Technological advances have radically transformed engineering over the past few decades. With the new products, materials, and tools available to them, engineers face a wide range of tools to work with these days. However, while the tools to do the job have evolved, the engineer’s basic objective remains mostly unchanged: reduce failure rates and site operating costs while optimizing equipment performance. In other words, figure out how to improve efficiency pretty much every day.
Of course, that’s easier said than done. When it comes to complex engineering problems, particularly in industrial sectors like oil and gas, power generation, or water and wastewater management, decisions need to be made based on the best data available. Until relatively recently, Supervisory Control and Data Acquisition (SCADA) systems were pretty much the only sources of data for engineers.
Unfortunately, while the data SCADA systems provide is valuable, many of them lack the analytical tools needed to use the data for informing asset-performance decisions. Moreover, SCADA systems are typically customized, resulting in inherently inconsistent interfaces between projects and users.
That’s why many engineers are considering augmenting or expanding their SCADA program using IIoT (Industrial Internet-of-Things) devices to obtain the remote monitoring data they need to do their job effectively. Some are even replacing their old SCADA systems entirely.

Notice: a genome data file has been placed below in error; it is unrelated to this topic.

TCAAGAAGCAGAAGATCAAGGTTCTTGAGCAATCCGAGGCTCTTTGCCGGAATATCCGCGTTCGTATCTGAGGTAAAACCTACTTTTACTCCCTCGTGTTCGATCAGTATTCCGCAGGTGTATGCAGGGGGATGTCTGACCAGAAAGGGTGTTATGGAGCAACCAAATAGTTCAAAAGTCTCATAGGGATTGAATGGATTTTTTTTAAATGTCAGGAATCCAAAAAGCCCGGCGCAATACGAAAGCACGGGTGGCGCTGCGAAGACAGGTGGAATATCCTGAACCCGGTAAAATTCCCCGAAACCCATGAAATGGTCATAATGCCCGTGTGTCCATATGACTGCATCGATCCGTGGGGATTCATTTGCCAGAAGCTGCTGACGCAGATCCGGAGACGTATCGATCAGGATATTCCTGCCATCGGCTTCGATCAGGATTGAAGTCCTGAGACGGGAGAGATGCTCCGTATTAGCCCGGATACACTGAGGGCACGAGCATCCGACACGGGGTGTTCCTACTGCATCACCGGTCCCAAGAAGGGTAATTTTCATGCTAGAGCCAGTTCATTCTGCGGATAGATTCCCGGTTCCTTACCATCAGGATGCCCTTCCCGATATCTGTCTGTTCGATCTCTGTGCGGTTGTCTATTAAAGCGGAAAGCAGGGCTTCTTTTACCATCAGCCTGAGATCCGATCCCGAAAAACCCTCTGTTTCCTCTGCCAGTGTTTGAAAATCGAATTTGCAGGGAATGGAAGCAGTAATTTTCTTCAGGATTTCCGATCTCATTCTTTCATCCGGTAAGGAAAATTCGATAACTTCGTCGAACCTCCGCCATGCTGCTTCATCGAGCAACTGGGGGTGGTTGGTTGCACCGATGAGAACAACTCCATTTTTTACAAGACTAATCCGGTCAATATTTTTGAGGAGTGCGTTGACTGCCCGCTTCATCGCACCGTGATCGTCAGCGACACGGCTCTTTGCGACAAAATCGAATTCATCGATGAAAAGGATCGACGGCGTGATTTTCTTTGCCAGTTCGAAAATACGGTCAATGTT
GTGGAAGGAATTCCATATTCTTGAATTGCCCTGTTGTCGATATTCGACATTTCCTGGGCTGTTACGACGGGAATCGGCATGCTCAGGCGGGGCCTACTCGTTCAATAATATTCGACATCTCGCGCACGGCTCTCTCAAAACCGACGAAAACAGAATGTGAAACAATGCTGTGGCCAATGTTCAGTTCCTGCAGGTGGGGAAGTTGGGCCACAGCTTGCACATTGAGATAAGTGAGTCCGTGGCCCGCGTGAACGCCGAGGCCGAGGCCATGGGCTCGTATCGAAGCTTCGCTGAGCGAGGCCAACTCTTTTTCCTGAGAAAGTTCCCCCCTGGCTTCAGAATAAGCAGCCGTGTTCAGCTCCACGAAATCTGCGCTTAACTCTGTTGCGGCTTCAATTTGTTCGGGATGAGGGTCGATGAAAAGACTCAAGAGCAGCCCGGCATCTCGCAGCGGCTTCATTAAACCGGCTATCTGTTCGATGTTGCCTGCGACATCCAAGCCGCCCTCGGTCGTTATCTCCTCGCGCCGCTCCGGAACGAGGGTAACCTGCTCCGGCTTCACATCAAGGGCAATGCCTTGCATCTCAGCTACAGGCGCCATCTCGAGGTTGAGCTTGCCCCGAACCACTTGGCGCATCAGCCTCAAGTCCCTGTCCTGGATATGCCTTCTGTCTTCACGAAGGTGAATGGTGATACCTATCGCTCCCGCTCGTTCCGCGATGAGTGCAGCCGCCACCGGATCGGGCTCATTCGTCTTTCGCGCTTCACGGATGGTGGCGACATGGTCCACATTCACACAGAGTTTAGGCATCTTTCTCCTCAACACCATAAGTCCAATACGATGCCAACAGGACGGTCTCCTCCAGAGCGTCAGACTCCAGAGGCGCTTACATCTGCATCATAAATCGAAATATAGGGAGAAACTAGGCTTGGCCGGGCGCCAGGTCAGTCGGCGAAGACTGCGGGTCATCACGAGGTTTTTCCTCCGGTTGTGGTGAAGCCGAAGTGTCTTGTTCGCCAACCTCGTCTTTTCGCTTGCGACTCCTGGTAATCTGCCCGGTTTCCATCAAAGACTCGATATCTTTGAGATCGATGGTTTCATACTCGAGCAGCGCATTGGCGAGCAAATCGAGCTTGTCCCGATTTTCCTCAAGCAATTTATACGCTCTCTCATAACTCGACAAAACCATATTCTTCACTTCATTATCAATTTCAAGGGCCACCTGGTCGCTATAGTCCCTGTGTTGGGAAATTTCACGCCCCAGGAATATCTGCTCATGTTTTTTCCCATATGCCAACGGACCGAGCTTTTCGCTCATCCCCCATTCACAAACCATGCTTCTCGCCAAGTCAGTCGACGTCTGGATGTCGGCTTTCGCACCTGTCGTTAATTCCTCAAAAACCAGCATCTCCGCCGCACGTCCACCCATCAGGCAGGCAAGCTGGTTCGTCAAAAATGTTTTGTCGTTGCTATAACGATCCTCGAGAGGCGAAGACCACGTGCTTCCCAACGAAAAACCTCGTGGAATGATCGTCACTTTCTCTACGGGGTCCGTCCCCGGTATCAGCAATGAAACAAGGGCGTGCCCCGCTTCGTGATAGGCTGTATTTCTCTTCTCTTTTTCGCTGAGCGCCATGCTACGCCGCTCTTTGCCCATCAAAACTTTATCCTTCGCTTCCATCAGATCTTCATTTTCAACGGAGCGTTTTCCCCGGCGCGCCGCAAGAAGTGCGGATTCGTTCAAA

While the IIoT promises engineers more data for their decision (usually provided by relatively low-cost sensor nodes) and streamlined functions in general, it’s important to understand the differences between the two methods of data acquisition. That’s why we’re going over the four primary ways SCADA and IIoT systems differ, and what they mean for engineers trying to decide between the two.
- Cost vs. Affordability
- Complexity vs. Simplicity
- Alerts vs. Analysis
- Data for the field vs. data for the team
Engineers serve as an important point-of-contact between field operation teams and your management or executive teams. As such, they have the crucial job of optimizing asset performance to help ensure production is being maximized as cost-effectively as possible. However, doing that job requires the most complete data possible in order to make informed decisions. That’s why it’s important to remember that although we will discuss the four main differences, from an engineer’s perspective it doesn’t really matter what the source of data is, only that it’s useable.
Getting the Most Out of YOUR Data
For data to be useful, it needs to be easily accessible. Although it’s true that some engineers get their data from site personnel’s daily updates, the vast majority use remote monitoring of some kind to collect data from critical operations equipment. In many cases, that data comes from SCADA systems.